Introduction and basic conceptual distinctions
Last update: October 2012
Contact: Lisa Tambornino
I. Introduction and basic conceptual distinctions
On the one hand, the term Euthanasia (see module Euthanasia) may denote "assistance throughout the dying process", that is, support and accompaniment during the time leading up to death. In this sense, euthanasia entails the support of the dying person by giving care, pain-relieving treatment and personal comfort. As such, its urgent necessity in the dying process is undisputed. Yet on the other hand "euthanasia" can also denote "assistance in achieving death", then entailing the killing or "letting die" of a dying, seriously ill or suffering person in accordance with their own express or assumed wishes or interests.
The issue of "assistance in achieving death" is discussed in the context of varying situations.
The debate frequently distinguishes four types of euthanasia in the sense of "assistance in achieving death":
- "Letting die"/"Passive euthanasia": renunciation of life-prolonging measures (while continuing to give "basic care" and pain-relief treatment
- "Indirect euthanasia"/"Indirect active euthanasia": pain-relief treatment while tolerating a (non-intended) risk of shortening the patient's life span
- "Assisted suicide"/"Support for voluntary death" / "physician-assisted": assisted suicide e.g. by procuring and supplying the lethal drug
- "Active euthanasia"/"Direct active euthanasia"/"Termination of life on request": Intentional and active acceleration or bringing about of death. Contrary to indirect euthanasia, death is not only tolerated but intended. Contrary to assisted suicide, the ultimate decisive impulse is not given by the patient but by a third party.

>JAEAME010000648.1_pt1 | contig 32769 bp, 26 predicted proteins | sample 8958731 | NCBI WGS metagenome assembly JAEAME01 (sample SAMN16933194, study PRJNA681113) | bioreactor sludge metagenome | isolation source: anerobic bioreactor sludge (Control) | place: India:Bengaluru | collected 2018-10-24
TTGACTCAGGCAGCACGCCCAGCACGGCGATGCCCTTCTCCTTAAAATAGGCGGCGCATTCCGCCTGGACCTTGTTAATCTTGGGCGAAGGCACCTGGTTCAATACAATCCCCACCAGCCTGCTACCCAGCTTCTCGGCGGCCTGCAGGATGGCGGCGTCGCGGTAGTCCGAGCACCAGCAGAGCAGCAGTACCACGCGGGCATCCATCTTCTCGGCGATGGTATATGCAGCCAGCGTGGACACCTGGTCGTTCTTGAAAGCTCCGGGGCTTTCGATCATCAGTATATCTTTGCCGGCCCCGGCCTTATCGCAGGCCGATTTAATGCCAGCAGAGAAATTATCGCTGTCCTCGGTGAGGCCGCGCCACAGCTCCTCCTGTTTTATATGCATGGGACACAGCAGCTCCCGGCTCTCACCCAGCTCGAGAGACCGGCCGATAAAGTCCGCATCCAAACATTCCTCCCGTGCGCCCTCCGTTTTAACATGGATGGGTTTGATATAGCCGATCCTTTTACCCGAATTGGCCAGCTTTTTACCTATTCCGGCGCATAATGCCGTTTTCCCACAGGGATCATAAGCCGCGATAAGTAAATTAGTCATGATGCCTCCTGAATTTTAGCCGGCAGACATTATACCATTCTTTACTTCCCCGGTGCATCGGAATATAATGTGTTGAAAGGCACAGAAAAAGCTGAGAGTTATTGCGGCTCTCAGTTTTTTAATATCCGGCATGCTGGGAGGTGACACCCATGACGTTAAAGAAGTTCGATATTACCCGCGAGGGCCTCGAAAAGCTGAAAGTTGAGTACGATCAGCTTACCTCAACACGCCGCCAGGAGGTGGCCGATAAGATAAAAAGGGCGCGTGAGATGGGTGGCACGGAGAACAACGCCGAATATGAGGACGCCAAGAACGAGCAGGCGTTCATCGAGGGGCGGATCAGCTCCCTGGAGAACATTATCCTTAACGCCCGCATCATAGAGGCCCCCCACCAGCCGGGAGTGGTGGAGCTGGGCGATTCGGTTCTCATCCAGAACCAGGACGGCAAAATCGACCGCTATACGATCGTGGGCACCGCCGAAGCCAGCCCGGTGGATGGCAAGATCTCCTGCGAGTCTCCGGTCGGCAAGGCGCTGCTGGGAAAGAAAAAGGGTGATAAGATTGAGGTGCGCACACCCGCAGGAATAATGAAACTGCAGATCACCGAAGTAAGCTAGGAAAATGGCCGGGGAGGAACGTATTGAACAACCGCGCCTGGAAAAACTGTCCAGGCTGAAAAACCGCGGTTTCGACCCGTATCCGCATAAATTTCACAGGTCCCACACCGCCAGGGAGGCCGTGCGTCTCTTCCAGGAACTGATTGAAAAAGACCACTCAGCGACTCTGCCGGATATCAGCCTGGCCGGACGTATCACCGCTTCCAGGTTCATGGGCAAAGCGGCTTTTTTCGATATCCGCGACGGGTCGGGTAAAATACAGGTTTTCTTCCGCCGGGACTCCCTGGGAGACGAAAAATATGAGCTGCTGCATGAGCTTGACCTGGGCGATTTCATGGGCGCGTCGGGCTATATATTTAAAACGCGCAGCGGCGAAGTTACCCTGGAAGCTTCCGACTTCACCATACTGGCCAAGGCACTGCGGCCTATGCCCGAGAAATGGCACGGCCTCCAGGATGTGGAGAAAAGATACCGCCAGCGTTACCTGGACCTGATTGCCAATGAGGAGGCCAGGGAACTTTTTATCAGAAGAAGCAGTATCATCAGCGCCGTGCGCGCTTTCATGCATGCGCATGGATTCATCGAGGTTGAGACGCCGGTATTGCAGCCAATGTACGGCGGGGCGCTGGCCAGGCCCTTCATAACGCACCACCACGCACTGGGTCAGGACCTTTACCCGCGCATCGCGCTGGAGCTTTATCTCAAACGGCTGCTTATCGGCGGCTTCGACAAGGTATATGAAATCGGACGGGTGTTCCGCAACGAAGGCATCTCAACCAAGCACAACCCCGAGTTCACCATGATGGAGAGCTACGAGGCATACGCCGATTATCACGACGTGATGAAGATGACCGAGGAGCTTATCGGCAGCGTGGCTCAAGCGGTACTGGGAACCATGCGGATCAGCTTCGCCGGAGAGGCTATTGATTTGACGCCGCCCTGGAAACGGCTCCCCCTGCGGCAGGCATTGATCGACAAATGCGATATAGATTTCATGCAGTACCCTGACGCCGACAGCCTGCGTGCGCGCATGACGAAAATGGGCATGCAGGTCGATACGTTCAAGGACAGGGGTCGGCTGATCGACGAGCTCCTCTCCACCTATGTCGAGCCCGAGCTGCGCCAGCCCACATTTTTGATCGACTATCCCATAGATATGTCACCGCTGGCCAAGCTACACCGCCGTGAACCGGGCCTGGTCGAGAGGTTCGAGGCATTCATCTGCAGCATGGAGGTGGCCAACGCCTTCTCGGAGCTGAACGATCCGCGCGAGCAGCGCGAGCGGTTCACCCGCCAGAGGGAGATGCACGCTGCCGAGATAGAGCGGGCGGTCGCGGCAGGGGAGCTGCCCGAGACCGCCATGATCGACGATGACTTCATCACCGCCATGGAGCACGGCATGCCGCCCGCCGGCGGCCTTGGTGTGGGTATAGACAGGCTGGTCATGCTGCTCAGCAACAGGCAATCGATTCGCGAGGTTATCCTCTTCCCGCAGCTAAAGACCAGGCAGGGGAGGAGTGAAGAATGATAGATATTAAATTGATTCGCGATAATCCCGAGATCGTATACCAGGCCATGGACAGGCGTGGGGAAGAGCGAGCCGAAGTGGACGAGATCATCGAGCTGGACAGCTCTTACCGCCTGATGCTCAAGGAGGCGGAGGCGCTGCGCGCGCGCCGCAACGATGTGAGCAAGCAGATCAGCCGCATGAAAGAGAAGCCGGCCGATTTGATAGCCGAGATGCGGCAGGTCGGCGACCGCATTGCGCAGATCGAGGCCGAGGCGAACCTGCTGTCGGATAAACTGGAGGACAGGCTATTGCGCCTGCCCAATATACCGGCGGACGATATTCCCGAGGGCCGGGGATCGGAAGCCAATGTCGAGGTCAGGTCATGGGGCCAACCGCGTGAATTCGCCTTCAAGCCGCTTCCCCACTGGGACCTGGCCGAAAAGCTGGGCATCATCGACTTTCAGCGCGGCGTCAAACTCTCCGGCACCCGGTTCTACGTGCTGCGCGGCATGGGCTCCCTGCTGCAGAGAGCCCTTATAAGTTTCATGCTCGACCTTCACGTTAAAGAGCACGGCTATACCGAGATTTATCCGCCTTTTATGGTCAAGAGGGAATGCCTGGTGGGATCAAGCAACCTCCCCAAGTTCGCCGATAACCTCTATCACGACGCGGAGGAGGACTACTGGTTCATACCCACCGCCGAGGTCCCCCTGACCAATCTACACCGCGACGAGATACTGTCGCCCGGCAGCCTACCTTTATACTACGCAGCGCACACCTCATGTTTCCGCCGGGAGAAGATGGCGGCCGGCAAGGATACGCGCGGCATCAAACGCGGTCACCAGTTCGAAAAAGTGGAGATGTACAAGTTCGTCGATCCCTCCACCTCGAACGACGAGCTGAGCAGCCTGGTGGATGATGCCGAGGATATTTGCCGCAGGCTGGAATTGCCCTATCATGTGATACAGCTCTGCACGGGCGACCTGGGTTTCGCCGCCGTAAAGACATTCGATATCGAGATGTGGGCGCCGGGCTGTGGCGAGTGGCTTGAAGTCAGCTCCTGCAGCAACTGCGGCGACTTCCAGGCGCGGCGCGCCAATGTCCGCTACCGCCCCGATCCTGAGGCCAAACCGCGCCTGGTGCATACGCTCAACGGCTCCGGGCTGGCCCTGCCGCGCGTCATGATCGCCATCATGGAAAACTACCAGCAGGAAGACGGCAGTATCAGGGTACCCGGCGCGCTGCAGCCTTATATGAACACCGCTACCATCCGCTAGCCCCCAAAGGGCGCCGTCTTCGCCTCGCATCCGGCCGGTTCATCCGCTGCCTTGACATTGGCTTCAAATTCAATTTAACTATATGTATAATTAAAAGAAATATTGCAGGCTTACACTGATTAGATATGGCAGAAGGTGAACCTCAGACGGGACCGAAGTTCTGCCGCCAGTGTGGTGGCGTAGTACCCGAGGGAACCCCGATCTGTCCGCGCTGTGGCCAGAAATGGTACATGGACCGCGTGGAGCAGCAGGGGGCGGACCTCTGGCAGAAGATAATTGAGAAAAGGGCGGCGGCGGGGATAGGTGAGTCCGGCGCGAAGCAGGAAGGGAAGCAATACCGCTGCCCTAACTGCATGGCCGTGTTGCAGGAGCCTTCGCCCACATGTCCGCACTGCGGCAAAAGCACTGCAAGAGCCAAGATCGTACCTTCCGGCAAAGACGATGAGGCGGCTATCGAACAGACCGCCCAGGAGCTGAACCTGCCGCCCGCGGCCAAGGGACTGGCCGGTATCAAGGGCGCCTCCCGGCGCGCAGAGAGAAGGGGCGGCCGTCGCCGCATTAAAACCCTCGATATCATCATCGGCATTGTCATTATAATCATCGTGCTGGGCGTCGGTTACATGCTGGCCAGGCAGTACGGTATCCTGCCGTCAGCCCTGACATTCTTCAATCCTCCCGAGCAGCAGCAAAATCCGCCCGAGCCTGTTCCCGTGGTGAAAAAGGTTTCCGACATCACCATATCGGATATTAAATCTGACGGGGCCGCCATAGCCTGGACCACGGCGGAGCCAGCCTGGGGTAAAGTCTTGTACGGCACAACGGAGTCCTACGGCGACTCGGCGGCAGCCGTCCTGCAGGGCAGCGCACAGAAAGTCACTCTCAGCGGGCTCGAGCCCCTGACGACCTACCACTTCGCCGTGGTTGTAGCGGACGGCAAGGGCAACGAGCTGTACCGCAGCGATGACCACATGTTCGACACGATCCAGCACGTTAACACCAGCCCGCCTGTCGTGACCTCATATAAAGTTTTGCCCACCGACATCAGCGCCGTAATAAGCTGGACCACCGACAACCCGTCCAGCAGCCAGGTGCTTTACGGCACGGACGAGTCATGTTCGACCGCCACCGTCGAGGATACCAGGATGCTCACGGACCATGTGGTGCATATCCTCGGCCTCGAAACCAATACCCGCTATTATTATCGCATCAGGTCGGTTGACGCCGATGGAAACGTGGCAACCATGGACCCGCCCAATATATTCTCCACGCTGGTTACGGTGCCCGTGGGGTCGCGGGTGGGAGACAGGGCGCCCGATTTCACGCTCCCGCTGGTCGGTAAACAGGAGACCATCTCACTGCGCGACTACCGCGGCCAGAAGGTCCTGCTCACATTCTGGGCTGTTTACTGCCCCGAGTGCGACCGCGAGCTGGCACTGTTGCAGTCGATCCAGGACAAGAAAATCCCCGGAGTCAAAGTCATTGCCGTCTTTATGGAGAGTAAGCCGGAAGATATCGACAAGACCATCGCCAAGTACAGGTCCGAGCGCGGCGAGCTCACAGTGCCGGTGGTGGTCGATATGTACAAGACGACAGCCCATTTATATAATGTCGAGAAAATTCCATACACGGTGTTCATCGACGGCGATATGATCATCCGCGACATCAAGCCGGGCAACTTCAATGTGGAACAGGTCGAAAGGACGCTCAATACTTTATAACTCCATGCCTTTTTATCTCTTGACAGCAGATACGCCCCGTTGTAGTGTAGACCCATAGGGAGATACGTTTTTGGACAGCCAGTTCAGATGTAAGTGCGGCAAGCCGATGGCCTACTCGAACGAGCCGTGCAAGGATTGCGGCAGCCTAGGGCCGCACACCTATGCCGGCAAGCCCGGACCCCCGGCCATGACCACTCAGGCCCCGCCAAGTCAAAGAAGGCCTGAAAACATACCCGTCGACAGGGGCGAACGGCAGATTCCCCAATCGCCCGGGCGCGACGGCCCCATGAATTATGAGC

The range of meaning of the term euthanasia is a wide one. It includes dying persons, seriously or incurably (physically or mentally) ill persons who are suffering inbearably or who see no purpose in continuing to live and thus express an urgent desire to be "released" through euthanasia. It also includes patients who are in a long-term coma or whose consciousness is already impaired in the terminal phase of a disease who can lo longer personally express any opinion regarding the implementation or termination of medically and technically viable, but therapeutically doubtful life-prolonging measures. It ranges to seriously damaged newborn babies incapable of expression, whose life expectancy is very short or who are expected to suffer greatly in life.
However, not all forms of "letting die" are being summarized under the keywords "medically assisted suicide" or "euthanasia". Any therapeutic, palliative (meaning analgetic) or life-prolonging intervention requires the consent of the patient. If the patient refuses a certain measure and its omission leads to the patient's premature death, this situation is widely regarded as the manifestation of a patient's "right to a natural death".
From a medical-ethical perspective, there is a general responsibility of the physician to preserve life, but not under all circumstances. Furthermore, life-prolonging measures cannot be responsible if they are ineffective, if their efficiency is questionable or if they involve disproportionately large suffering for the patient. The differentiation between the usage of "ordinary" and "exceptional" treatment methods (see module Ordinary and extraordinary treatment) are being discussed here, both from the medical perspective as well as from the moral perspective.